So Many Ways to
Explore the World...
While this window is showing instructions, the user interface of OutWit Hub remains operational.
You can still interact normally with the application and you can move this tutorial window around on the screen to better see the parts of the interface that you want.
The 5 main ways to auto-explore pages
1) Auto-browse series of results
2) Dig into a Website
3) Use grabbed or imported lists of URLs
4) Generate URLs
5) Build a self-navigating scraper
We are going to experiment all of these methods with you in the following pages.
The other important exploration function (fast-scraping) is covered in a separate tutorial.
One Continent at a Time
Here is a page with a table of all African countries.
Let's simply grab this data with the 'tables' view.
Done. Now we can do this for the whole world... But before, we need to make sure we will not loose our data.
For this we can either keep the extracted data in the tables view by choosing Empty on Demand, or move it to the Catch by selecting Auto-Catch.
(Do not do both or you will send masses of redundant data to the catch at each page load.)
Let's disable 'Auto-Empty' and keep the data in tables.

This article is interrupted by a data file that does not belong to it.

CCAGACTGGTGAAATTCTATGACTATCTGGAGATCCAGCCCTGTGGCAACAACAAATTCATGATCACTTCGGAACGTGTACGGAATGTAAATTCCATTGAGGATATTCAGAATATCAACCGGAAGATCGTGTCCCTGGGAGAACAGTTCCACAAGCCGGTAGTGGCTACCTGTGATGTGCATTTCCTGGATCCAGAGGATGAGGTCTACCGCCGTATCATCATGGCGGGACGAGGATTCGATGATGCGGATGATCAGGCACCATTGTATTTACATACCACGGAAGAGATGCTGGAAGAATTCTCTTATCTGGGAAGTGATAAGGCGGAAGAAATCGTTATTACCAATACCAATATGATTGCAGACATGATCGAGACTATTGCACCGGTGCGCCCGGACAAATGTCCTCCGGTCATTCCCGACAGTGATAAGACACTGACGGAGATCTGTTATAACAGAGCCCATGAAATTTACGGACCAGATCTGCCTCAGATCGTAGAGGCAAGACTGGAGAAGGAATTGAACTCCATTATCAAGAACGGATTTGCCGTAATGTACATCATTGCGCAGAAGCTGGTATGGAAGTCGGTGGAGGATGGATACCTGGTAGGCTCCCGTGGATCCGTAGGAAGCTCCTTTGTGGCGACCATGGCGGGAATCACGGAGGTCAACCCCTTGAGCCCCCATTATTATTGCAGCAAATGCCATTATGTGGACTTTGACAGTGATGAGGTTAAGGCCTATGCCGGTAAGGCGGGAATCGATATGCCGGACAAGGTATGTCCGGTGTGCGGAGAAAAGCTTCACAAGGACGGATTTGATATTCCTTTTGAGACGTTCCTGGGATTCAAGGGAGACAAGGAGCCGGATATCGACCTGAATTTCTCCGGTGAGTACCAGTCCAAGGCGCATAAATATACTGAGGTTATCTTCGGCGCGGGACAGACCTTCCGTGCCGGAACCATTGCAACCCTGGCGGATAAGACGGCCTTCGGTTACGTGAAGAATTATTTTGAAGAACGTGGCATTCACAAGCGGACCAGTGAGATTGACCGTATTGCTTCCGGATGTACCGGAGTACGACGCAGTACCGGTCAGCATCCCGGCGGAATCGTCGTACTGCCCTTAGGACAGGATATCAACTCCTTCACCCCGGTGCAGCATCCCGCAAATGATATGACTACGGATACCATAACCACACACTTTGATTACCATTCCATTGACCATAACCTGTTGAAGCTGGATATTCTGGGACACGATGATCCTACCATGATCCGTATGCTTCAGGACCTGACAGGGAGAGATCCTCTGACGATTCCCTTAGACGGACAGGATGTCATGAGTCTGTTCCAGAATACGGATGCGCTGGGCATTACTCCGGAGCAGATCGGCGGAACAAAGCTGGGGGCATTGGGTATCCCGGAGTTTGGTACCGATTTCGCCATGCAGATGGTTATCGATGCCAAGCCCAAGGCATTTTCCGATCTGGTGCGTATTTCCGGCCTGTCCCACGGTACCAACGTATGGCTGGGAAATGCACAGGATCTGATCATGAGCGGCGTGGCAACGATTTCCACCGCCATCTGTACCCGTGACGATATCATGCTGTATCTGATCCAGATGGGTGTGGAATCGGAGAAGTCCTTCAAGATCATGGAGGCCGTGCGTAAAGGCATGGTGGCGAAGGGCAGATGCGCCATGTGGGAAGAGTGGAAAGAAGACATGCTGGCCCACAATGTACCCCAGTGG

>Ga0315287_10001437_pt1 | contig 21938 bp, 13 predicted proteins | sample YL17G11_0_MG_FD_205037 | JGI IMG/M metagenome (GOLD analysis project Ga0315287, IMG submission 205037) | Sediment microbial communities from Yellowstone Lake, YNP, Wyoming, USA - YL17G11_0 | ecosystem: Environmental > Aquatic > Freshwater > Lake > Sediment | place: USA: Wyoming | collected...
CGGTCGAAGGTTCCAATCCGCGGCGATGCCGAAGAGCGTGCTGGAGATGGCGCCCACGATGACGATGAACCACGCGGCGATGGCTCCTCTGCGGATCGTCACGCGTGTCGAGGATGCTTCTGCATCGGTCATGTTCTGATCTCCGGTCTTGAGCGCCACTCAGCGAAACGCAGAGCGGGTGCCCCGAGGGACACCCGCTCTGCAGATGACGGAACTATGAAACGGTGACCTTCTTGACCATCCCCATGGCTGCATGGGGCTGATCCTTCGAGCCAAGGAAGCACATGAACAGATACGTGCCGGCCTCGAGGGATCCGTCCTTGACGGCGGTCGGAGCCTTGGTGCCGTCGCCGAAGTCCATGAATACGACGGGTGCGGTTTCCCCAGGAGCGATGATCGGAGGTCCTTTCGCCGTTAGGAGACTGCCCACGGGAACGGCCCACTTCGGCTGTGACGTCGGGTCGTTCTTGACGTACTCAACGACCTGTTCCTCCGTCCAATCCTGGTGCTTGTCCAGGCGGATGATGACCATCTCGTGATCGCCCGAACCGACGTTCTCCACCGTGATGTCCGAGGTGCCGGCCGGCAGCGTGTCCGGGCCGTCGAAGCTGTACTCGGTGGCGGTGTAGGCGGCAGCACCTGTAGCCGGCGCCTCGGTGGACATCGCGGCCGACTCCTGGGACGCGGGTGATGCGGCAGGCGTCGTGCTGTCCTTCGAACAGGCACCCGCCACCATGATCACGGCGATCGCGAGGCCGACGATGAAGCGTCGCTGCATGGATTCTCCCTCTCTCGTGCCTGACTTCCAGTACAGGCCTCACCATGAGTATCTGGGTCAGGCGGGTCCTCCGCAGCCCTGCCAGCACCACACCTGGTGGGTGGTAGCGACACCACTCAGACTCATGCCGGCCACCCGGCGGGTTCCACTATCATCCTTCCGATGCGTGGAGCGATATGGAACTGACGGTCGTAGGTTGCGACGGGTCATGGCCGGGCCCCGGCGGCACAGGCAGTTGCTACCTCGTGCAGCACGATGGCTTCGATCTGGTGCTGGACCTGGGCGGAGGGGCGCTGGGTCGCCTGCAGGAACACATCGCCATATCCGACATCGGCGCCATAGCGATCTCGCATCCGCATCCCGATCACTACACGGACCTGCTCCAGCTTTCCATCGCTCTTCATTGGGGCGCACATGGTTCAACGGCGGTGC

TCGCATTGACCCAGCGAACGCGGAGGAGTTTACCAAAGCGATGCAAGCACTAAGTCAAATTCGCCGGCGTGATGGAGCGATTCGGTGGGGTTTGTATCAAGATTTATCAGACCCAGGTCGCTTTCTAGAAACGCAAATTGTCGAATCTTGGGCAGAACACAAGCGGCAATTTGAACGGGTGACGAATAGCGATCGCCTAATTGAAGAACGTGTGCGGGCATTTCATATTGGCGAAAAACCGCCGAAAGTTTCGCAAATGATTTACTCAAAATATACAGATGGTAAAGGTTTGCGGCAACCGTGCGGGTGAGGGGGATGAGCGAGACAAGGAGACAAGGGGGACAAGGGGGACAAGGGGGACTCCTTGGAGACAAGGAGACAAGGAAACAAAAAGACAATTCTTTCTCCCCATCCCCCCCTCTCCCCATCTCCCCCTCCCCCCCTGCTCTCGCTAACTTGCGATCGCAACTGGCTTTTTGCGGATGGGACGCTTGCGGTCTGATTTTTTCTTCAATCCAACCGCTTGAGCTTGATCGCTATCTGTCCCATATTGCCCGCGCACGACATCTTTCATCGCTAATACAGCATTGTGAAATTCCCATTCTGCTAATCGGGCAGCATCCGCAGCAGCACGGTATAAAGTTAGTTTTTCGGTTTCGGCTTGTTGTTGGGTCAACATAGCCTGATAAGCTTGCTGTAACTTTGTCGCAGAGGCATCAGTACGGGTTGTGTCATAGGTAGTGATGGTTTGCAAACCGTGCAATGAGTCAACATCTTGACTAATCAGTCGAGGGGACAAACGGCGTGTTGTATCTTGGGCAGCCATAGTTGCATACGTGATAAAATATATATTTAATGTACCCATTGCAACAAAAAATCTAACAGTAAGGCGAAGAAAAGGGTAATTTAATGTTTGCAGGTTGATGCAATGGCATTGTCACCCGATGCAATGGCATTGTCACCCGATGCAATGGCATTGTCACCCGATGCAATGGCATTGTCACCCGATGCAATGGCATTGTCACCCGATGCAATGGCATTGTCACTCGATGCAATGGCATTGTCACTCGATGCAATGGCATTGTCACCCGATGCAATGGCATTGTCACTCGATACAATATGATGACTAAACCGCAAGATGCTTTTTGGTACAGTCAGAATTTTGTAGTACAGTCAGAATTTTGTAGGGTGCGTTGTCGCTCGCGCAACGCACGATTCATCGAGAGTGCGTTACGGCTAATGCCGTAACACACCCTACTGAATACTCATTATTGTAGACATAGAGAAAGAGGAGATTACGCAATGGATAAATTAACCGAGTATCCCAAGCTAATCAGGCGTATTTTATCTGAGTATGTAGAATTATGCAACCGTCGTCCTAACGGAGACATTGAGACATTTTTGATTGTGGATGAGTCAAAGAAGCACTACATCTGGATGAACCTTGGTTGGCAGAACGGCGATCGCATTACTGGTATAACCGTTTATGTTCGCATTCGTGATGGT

We are ready.
As there is a nice simple Next Page link in our web page, OutWit couldn't miss it, and we just need to click on the next button (single right arrow) to go to the next page or on the Browse button (double right arrow) to go through all pages.
Let's click on browse.
The program is now loading all the pages of the series, until no more Next Page link is found.
Once we have reached Oceania, all countries will have been collected in the tables view.
(Note that if you are running the light version of OutWit Hub, the number of extracted rows is limited to 100, so you will not see all.)
2) The Dig Function
'Browse' was the first exploration tool. It is mostly useful for search engine or database result pages, with a succession of pages to be explored. OutWit does its best to find the link from one page to the other (and succeeds in most cases).
Digging (Navigation>Dig menu or double down arrow) means exploring the links of a page at a given depth, possibly with a filter criterion.
If you did a Dig without any limitations, the program would go from page to page, adding every link it finds to a queue to later explore that page, get more links, and so on... It would basically explore the Internet.
We don't want to do that.
We only wish to explore the six continent pages again (with URLs containing the string "countries/ow-explore"). Let's use this string to limit the exploration.
Here is the Advanced Settings dialog you get from the navigation menu:
(Note that Dig's Advanced Settings are a pro-only feature.)
The pages of this example do not contain outside links, so you can play with the dig function with or without filters, it will remain within the list of countries. Once you are done, we will see other ways to do this...
3) Exploring lists of URLs
Another way to proceed is to select the list of URLs you want to visit, in any datasheet of the application (or in a directory of the queries view)...
Then right-click on one of the selected links and choose Auto-Explore, then Browse, Dig or Fast Scrape. Do this with a bunch of links.